Referred customers are 18% more loyal, have a 16% higher lifetime value rate, and spend 13% more than their non-referred counterparts.
When it comes to referrals, the statistics say it all:
Referral programs center on word-of-mouth marketing that encourages customers to advocate on behalf of your brand by, among other things, letting someone else know about your brand via a gift coupon or discount code. The referrer may also receive a reward for helping spread positive sentiment about the brand.
As a HubSpot blog points out, you should begin a referral program strategy by asking yourself several questions: “What do you hope to get out of this referral program? Are your goals tied more to growth and revenue? Do you want to add retention to that mix? Are you in an industry that requires an exceptional amount of trust-building?”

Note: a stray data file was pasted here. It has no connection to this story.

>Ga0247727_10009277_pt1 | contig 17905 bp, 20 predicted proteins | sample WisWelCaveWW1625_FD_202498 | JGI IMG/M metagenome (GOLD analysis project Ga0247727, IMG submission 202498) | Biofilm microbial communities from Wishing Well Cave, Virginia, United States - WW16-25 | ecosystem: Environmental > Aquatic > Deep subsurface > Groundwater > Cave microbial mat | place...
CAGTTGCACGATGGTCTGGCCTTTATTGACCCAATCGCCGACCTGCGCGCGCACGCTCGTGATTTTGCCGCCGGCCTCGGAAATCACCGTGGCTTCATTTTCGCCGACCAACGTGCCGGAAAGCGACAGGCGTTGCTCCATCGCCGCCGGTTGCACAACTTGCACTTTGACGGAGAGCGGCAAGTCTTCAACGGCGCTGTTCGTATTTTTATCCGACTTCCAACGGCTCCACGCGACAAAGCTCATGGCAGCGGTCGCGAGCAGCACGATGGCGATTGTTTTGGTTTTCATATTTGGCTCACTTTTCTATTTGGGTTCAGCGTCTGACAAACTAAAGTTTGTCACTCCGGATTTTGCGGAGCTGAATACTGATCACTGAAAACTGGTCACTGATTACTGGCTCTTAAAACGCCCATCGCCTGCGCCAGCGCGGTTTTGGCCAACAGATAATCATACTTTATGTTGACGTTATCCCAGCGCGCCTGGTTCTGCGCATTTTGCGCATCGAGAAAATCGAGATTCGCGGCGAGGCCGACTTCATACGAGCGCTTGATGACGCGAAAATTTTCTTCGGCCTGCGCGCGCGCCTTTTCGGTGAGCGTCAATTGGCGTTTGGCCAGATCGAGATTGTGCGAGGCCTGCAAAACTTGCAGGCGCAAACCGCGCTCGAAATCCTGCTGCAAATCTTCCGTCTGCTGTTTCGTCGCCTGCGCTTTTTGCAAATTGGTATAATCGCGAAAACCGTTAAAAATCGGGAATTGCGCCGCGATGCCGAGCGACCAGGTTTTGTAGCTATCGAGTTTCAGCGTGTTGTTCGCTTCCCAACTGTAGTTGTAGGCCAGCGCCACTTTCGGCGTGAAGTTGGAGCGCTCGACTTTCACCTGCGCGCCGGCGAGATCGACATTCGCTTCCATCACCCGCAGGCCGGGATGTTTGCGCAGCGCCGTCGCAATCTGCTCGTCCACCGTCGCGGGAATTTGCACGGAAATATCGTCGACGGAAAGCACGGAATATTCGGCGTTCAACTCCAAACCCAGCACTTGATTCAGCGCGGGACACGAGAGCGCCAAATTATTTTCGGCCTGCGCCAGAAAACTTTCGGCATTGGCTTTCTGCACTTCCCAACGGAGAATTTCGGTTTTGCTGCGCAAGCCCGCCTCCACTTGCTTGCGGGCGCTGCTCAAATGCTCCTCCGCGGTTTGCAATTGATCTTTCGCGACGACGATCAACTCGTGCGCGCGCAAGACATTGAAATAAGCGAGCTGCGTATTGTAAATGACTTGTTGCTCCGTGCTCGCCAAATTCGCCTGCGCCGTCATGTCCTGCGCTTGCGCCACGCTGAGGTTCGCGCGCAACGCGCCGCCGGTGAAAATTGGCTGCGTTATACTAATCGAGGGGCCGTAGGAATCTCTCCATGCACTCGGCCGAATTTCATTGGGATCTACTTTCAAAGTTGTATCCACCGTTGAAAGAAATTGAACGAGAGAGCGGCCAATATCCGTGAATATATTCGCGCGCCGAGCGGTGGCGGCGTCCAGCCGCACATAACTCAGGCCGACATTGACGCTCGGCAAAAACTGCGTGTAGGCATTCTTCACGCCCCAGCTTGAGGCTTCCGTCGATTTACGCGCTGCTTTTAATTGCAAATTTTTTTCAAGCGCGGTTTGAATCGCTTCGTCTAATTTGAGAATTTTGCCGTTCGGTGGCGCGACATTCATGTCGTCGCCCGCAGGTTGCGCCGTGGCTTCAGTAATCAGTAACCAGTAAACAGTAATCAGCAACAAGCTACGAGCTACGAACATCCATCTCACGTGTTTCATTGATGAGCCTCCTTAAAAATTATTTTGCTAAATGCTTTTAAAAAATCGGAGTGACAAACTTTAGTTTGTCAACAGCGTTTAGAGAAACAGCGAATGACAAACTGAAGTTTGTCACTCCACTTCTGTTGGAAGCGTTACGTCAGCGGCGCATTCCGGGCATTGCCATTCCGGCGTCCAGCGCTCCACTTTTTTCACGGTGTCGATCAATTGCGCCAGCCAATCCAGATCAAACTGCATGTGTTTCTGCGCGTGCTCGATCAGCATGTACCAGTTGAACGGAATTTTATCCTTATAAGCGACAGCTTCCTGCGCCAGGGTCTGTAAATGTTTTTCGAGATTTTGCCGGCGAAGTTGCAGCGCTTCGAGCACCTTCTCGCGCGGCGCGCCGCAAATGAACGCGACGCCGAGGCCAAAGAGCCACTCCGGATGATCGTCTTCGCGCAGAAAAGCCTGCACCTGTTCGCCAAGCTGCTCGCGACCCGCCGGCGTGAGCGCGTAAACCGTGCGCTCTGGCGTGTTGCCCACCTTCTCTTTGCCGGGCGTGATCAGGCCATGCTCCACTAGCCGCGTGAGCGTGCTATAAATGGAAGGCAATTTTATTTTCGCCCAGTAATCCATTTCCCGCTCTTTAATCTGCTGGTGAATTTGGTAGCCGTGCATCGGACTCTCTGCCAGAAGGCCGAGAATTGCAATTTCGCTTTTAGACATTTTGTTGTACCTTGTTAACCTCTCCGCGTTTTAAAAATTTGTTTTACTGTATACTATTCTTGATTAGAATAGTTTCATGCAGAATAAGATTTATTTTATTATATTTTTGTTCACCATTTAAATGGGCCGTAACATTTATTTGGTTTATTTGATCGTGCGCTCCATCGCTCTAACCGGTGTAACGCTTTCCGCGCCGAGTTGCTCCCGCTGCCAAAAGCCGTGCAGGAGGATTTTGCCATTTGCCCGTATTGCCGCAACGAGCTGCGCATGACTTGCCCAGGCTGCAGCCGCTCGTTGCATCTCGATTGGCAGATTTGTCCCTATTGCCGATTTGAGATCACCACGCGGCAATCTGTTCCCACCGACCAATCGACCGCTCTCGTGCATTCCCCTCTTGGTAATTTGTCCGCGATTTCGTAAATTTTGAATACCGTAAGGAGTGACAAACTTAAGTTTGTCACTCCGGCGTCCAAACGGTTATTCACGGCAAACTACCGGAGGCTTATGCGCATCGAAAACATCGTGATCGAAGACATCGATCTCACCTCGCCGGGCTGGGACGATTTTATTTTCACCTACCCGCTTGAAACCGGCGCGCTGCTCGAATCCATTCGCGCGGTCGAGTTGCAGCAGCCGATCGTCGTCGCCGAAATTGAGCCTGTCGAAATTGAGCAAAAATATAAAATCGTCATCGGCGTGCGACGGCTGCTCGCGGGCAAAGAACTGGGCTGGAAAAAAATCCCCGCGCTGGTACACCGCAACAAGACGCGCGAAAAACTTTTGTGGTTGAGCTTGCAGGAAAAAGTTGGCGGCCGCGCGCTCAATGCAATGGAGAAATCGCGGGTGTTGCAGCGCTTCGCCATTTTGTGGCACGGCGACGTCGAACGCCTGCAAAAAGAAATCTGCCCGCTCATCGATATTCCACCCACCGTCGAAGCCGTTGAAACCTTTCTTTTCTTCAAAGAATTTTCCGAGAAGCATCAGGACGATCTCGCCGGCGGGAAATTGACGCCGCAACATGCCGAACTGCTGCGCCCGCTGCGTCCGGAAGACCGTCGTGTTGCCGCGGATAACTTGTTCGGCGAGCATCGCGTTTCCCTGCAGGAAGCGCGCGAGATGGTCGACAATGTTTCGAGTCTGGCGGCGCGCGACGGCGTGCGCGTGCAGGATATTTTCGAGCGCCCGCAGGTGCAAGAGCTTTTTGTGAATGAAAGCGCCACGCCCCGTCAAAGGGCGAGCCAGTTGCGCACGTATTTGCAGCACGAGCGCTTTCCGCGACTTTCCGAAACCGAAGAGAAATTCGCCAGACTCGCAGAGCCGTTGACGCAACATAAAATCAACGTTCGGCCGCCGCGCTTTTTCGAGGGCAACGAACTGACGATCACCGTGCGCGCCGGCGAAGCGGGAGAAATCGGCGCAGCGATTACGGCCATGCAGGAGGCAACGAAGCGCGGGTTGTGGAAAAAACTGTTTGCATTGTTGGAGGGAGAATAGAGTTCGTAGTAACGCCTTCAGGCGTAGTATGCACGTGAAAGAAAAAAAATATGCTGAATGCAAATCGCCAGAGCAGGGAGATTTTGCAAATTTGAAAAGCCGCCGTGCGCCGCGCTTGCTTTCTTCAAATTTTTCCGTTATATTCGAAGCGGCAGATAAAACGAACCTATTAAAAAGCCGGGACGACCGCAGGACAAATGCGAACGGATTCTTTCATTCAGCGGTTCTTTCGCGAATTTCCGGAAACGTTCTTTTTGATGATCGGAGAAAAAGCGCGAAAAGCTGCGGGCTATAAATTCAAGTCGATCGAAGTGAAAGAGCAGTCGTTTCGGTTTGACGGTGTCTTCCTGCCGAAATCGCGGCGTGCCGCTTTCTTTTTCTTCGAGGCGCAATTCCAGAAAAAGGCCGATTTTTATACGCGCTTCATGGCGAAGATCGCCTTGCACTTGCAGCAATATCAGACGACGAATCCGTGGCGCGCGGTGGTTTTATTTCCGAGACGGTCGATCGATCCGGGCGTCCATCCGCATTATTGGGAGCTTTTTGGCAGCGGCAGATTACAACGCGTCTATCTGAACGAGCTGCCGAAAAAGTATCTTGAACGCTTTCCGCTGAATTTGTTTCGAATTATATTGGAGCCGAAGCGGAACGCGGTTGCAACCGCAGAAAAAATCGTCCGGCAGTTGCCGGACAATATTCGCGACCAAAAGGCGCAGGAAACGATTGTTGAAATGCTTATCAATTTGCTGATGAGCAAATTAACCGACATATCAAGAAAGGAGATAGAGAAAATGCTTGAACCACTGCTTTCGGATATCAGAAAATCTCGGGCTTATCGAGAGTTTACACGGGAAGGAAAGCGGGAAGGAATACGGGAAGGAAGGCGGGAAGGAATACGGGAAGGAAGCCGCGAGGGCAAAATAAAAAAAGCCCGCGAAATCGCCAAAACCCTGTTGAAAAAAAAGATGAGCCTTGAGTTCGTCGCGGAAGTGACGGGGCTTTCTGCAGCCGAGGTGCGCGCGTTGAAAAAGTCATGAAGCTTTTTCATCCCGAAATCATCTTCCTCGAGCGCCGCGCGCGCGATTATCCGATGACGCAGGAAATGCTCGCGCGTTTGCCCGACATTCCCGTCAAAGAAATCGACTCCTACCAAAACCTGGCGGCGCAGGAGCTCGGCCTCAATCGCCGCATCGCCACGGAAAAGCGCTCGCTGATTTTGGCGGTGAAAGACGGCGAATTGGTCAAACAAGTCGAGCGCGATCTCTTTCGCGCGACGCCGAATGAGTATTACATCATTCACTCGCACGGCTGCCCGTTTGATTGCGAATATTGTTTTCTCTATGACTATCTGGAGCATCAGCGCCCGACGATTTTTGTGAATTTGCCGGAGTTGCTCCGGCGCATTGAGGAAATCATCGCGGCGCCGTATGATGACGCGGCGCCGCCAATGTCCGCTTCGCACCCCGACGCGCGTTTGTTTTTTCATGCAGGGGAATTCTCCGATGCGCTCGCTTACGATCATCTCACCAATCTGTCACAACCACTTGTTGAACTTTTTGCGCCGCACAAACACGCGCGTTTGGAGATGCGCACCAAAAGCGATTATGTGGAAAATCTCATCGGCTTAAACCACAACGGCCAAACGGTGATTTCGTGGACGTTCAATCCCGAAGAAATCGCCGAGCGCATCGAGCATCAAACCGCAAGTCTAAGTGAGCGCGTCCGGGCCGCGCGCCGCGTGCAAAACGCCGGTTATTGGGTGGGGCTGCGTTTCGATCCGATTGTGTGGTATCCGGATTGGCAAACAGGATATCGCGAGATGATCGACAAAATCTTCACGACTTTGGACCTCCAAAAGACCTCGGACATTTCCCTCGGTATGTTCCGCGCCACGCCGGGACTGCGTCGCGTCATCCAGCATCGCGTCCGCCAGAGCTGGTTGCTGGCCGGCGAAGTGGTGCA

Let’s share an example. Ned, a full-spectrum hemp oil brand, employs a subscription model that allows customers to easily replenish oils and remedies before they run out, with an emphasis on user experience and personalization.
They offer a Spread the Ned! a referral program that lets customers give friends $15 and earn $15 on their next purchase. Referring users only need to fill out their name and email and they will receive a shareable link to pass along to a friend.
Read: Conjured Referrals vs. Rivo.
Once you establish your referral program, your job isn’t done. You should be examining your program regularly to see what you're doing well and where you could improve. Experiment with sending customers feedback surveys to see what your fans think about your program and be sure to apply that feedback moving forward. The more effective your referral program is, the more leads it will generate for your marketing and sales teams. In this competitive e-commerce landscape, any advantage to stand out from the pack is always appreciated.